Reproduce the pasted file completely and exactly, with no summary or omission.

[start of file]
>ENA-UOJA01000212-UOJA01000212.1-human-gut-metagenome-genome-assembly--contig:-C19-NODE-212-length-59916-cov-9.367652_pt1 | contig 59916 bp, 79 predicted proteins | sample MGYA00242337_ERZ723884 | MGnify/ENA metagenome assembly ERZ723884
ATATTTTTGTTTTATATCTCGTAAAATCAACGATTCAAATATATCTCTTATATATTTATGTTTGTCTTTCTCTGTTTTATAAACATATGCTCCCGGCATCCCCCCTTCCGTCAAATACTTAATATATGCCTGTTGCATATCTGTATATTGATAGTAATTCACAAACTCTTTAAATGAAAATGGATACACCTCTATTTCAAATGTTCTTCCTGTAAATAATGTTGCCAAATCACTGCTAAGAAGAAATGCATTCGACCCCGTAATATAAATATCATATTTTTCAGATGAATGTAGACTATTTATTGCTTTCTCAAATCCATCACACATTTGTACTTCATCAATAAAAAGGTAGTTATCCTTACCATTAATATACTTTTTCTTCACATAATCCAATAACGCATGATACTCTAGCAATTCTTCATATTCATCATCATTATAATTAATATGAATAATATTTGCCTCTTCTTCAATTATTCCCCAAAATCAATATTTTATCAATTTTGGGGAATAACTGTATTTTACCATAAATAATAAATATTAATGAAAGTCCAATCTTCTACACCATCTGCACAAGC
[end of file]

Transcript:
>ENA-UOJA01000212-UOJA01000212.1-human-gut-metagenome-genome-assembly--contig:-C19-NODE-212-length-59916-cov-9.367652_pt1 | contig 59916 bp, 79 predicted proteins | sample MGYA00242337_ERZ723884 | MGnify/ENA metagenome assembly ERZ723884
ATATTTTTGTTTTATATCTCGTAAAATCAACGATTCAAATATATCTCTTATATATTTATGTTTGTCTTTCTCTGTTTTATAAACATATGCTCCCGGCATCCCCCCTTCCGTCAAATACTTAATATATGCCTGTTGCATATCTGTATATTGATAGTAATTCACAAACTCTTTAAATGAAAATGGATACACCTCTATTTCAAATGTTCTTCCTGTAAATAATGTTGCCAAATCACTGCTAAGAAGAAATGCATTCGACCCCGTAATATAAATATCATATTTTTCAGATGAATGTAGACTATTTATTGCTTTCTCAAATCCATCACACATTTGTACTTCATCAATAAAAAGGTAGTTATCCTTACCATTAATATACTTTTTCTTCACATAATCCAATAACGCATGATACTCTAGCAATTCTTCATATTCATCATCATTATAATTAATATGAATAATATTTGCCTCTTCTTCAATTATTCCCCAAAATCAATATTTTATCAATTTTGGGGAATAACTGTATTTTACCATAAATAATAAATATTAATGAAAGTCCAATCTTCTACACCATCTGCACAAGC